# Asking for a proof for the number of free variables in a consistent linear system

Given any system of linear equations, we can represent it by an augmented matrix and turn the matrix into (reduced) row echelon form.

Let $$p$$ denote the number of pivots in the (reduced) row echelon form and $$n$$ denote the number of unknowns in the system. If the system is consistent, then there are $$n-p$$ unknowns whose value can be assigned arbitrarily, and in particular, we can always be sure that if column $$i$$ of the (reduced) row echelon matrix does not contain a pivot, then we can choose to assign arbitrary value to the unknown $$x_i$$.

It's quite obvious to "see" that the above statement is true whenever we have an example of (reduced) row echelon matrix representing a consistent linear system. But may I ask how to prove the above statement in a rigorous manner?

• Updated the answer if you have any questions let me know. Feb 10 '21 at 22:17
• Hi JAS! Is there any way I can expand my answer to help you better? Feb 12 '21 at 4:46
• @AlexD Hi Alex, thank you for your reply, sorry I was on something else and just saw your answer. I'll read it now and come back to you if I have any question related. Thanks again :) Feb 12 '21 at 6:13

Suppose you have the $$n$$ by $$n$$ matrix $$A$$, and that you were trying to find a vector $$x$$ such that $$Ax=b,$$ for some vector $$b$$ in $$\mathbb{R}^{n}$$.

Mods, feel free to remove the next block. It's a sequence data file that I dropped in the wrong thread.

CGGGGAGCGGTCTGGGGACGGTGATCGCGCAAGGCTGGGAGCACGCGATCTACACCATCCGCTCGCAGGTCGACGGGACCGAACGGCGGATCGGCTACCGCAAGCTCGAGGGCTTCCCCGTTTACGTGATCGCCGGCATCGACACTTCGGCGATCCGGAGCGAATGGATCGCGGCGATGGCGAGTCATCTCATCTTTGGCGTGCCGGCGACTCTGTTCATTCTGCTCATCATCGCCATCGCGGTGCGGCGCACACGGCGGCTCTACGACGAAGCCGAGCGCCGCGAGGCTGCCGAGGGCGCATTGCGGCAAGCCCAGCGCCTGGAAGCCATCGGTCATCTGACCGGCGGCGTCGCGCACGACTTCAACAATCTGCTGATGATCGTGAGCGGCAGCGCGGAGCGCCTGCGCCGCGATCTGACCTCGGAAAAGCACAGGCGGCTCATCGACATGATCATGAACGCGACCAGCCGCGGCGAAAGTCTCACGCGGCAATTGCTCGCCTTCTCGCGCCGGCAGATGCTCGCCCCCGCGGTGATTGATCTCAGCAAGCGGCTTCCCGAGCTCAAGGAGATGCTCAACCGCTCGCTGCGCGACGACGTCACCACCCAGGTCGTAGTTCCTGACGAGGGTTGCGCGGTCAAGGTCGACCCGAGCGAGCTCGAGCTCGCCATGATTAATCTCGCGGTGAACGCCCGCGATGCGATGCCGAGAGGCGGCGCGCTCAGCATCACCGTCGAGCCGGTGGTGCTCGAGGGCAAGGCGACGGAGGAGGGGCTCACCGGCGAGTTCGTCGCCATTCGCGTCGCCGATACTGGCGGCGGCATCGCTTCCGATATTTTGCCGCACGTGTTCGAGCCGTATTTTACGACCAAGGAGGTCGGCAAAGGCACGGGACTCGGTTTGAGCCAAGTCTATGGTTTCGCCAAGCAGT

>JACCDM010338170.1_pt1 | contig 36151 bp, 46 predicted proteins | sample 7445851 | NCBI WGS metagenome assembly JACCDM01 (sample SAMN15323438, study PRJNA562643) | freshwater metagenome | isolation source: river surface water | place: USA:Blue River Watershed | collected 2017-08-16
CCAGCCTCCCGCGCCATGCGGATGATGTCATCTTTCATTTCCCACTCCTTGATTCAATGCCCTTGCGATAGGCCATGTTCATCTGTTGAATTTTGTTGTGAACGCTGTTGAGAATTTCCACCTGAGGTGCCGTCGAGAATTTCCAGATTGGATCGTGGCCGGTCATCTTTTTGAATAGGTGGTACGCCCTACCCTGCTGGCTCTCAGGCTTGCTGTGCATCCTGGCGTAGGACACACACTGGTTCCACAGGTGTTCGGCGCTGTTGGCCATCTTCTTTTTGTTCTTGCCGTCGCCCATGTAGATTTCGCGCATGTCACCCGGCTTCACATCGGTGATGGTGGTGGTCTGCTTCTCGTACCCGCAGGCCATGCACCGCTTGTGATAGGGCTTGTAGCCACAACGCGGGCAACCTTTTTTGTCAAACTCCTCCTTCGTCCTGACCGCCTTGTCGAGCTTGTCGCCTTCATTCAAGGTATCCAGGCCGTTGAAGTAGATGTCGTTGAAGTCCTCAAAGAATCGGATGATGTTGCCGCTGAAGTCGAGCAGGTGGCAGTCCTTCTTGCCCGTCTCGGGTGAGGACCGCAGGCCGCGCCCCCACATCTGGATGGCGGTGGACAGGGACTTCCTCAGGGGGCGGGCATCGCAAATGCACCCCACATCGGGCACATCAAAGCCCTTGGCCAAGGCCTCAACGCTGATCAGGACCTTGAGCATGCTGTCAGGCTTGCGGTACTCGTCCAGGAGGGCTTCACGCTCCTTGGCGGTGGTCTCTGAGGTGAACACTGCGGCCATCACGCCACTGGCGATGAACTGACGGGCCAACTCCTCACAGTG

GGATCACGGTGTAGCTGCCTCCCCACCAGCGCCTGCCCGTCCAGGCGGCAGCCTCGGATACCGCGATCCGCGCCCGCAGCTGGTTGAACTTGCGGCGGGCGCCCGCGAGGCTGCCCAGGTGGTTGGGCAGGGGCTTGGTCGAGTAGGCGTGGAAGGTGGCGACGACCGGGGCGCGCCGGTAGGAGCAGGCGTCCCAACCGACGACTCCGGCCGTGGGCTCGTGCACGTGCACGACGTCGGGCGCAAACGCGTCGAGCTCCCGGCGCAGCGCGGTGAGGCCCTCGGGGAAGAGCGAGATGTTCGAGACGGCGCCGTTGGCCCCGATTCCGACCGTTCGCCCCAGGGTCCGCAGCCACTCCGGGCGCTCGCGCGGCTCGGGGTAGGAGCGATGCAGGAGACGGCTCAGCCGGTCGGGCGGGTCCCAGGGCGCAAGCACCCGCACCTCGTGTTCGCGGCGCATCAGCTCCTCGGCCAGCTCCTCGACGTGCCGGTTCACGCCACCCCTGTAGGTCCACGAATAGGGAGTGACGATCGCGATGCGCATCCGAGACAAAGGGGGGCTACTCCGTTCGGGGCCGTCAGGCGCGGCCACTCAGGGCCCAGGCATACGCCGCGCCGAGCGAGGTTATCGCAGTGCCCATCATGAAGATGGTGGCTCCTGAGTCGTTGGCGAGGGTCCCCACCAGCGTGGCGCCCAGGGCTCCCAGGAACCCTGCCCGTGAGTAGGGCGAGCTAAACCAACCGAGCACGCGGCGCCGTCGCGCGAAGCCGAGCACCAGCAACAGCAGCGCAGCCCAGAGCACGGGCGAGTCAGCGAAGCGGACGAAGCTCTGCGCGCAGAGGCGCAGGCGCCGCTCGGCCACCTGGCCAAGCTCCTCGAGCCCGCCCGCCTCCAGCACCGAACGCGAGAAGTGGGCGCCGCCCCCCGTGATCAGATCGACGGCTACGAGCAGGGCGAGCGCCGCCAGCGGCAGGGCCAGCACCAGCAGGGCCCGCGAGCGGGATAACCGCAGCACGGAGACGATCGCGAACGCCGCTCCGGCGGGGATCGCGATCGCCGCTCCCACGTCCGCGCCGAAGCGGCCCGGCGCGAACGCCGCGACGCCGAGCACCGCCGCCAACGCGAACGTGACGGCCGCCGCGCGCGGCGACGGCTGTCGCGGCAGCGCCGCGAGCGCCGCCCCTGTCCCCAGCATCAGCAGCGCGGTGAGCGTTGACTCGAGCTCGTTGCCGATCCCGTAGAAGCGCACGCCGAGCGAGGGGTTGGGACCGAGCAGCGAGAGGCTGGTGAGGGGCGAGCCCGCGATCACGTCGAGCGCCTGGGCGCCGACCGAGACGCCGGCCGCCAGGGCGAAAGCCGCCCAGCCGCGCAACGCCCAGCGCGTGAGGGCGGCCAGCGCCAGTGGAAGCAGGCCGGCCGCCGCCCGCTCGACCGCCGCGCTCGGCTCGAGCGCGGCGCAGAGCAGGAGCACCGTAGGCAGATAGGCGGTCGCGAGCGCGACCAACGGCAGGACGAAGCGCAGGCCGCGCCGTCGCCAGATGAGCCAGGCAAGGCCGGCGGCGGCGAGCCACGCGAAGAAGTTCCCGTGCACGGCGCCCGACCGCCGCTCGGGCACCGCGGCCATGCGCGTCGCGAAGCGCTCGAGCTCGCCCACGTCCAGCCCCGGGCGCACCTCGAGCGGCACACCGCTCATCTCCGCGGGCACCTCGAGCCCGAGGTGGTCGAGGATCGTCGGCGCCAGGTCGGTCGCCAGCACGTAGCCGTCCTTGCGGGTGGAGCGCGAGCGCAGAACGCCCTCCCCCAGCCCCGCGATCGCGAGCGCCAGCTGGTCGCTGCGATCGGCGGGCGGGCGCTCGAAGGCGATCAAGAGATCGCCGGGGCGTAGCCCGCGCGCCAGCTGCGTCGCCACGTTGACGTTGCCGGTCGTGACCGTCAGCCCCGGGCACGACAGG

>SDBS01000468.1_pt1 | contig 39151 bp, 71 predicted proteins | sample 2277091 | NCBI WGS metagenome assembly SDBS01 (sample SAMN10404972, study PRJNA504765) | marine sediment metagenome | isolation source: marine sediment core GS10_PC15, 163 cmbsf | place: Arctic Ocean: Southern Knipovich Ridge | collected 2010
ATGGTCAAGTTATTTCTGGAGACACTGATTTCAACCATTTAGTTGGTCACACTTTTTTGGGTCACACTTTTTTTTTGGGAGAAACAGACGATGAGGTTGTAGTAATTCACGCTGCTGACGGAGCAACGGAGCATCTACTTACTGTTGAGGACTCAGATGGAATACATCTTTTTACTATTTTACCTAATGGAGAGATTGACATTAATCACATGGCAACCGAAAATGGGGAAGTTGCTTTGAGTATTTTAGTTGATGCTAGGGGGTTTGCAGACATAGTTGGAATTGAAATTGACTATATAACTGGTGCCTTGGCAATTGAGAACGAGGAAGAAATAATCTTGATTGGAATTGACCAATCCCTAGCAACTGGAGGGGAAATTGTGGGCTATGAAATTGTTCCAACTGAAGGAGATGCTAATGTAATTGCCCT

Also suppose you were able to find a solution, call it $$x_{p}$$, by putting the augmented matrix $$A|b$$ in reduced row echelon form. This is only one solution. The complete solution $$\hat x$$ is given by $$\hat{x}=x_{p}+x_{n},\tag{\star}$$ where $$x_{n}$$ is ANY vector in the null space of $$A$$.

Remember that the null space is the set of all vectors $$x$$ such that $$Ax=0$$. Then $$\hat{x}$$ is indeed the complete solution since we have \begin{alignat*}{2} A\hat{x}&=A(x_{p}+x_{n})\\ &=Ax_{p}+Ax_{n}\\ &=(b)+(0)\\ &=b. \end{alignat*}

To answer your question: Having $$p$$ column pivots means you have $$p$$ linearly independent column vectors, so the dimension of the column space of the matrix is $$p$$.

The dimension of the null space must then be $$(n-p)$$, so a list of $$(n-p)$$ independent vectors span the null space.

Suppose $$x_{1},x_{2},...,x_{n-p}$$ is such a list of $$(n-p)$$ independent vectors spanning the null space of A. Since the null space is a vector space, it is closed under addition and scalar multiplication. This means that any linear combination of $$x_{1},x_{2},...,x_{n-p}$$ will be in the null space of A. That is to say, the vector $$x_{n}=a_{1}x_{1}+a_{2}x_{2}+...+a_{n-p}x_{n-p}$$ is in the null space, for arbitrary coefficients $$a_{i}$$.

Then the complete solution from $$(\star)$$ becomes \begin{alignat*}{2} \hat{x}&=x_{p}+x_{n}\\ &=x_{p}+(a_{1}x_{1}+a_{2}x_{2}+...+a_{n-p}x_{n-p}), \end{alignat*} where we can pick arbitrary values for $$a_{1},...,a_{n-p}$$. These are the $$(n-p)$$ arbitrary unknowns you mention in your question.

• Thanks Alex, the answer is good by far I can see. The only thing is that I guess I need to recap some linear algebra to see why every solution is included in the form $\hat{x}=x_{p}+x_{n}$ and why the dimension of null space is related to the dimension of the column space by $n-p$. If you could include some hints for them that would be great :) Also, may I ask if similar argument could be used for generalisation to arbitrary field (other than $\mathbb{R}$)? Feb 12 '21 at 6:47